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rainy days and gardens

Great Dixter is (possibly) my favourite garden, anywhere. I mean to go more often, but it took until a very rainy October to make it there this year. I might have waited for better weather, but then, it hasn't happened has it?! So I went in walking boots and waterproofs and had a lovely, quiet wander. All the while dodging the showers and enjoying a little time to myself.

the garden at Great Dixter in autumn

Great Dixter

Great Dixter is, at it's oldest, a 15th Century house located in Northiam, near Rye, in East Sussex. The house was bought by Nathaniel Lloyd - father of the late Christopher Lloyd - and built upon by architect Edwin Lutyens in the early 20th Century.

It is best known as being the home of Christopher Lloyd, gardener and author. The first time I visited around twenty five years ago, we met him walking through the garden. Not that our conversation was remarkable, but that brief meeting has stayed with me since.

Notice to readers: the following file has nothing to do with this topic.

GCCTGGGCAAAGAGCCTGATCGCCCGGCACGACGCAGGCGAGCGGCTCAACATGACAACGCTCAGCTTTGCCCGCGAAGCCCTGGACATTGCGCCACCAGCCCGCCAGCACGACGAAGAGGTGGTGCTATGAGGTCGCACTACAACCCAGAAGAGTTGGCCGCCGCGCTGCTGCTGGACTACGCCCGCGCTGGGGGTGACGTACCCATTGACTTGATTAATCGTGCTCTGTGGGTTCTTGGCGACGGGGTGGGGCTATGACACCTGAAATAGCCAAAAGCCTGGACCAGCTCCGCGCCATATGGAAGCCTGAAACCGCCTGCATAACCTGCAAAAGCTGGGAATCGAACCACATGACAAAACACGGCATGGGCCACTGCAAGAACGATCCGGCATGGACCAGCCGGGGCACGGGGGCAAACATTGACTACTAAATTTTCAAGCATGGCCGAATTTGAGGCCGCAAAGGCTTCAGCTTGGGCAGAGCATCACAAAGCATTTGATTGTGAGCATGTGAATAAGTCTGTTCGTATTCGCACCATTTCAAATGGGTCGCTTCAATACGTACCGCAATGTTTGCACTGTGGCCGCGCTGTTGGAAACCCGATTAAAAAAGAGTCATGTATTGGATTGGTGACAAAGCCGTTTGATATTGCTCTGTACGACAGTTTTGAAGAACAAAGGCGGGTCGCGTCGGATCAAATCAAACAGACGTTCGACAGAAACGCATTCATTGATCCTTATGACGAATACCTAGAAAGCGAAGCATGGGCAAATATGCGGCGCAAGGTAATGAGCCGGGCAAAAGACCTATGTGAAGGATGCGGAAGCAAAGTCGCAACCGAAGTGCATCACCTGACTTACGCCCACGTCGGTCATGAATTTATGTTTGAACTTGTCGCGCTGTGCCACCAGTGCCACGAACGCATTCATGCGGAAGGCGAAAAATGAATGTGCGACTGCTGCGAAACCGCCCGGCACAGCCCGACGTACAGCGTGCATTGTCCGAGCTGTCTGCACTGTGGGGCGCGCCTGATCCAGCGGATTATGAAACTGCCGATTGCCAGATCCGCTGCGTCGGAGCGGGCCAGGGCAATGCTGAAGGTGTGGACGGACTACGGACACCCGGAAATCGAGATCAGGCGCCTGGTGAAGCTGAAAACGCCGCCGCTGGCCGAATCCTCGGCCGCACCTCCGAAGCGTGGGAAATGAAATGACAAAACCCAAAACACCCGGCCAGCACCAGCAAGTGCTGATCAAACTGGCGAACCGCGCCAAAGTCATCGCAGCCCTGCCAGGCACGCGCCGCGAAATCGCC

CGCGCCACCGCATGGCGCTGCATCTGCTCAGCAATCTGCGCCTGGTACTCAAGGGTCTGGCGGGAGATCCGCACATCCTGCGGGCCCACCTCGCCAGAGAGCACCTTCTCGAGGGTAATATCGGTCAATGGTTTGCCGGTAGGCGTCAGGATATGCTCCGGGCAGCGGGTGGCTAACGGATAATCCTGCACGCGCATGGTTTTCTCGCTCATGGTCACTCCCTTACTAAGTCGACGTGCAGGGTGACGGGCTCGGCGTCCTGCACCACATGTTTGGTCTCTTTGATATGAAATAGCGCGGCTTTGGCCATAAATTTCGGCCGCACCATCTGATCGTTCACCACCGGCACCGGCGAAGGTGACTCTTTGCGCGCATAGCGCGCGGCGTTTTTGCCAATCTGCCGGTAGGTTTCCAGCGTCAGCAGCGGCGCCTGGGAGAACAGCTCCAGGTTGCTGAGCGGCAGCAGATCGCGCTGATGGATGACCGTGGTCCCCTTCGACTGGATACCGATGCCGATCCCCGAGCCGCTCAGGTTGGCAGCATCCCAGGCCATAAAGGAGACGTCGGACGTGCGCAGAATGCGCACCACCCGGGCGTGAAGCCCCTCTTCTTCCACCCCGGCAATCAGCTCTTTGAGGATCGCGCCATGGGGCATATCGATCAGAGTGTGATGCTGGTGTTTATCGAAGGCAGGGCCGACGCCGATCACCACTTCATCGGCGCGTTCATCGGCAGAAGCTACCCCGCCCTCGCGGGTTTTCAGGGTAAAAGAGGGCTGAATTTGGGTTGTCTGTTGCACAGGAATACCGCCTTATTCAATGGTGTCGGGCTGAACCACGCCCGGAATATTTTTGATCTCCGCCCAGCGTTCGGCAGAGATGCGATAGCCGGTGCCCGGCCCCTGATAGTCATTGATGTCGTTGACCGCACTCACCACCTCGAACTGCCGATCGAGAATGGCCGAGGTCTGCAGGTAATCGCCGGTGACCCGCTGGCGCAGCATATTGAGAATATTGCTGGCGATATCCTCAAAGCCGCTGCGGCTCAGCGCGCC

The house is open for tours but that's not usually why I visit. It is the garden I love. Unlike any other I know and always an inspiration of unachievable garden goals for my own, starved and unloved as it has been for years. If there were many more hours in the day, I would aim for a garden as full as this though.

The peacock garden - named for the topiary - is always my first stop. I don't know why really, I seem to wander to the left every time I visit. Admittedly the plants were looking a little damp and tired this time, though enchanting as always.

As always, my favourite are is the exotic garden. Although the paths through much of the garden are fairly well overgrown, it feels like an escape to a tropical paradise. Except, perhaps, for the temperature. Many of the plants tower above me here and it feels much like being lost in another world.

Whichever way I look at it, it is entirely beautiful. I sheltered from a downpour there and was enchanted by the light.

I have many more photos that I am posting here as every corner is intriguing. The dahlia's were still going strong when I visited, and I can't resist an undulating roof...

Beside the house is the sunk garden. Admittedly very slippery under foot when wet, it's charm is still very much evident despite the weather!

Great Dixter also has a lovely plant nursery, gift shop (which is filled with local goods and refurbished garden tools) and a little cafe at the end of the garden. Although it is mostly outdoors so I might have given it a miss this time.

But that makes the perfect excuse to go back next season surely...? J x


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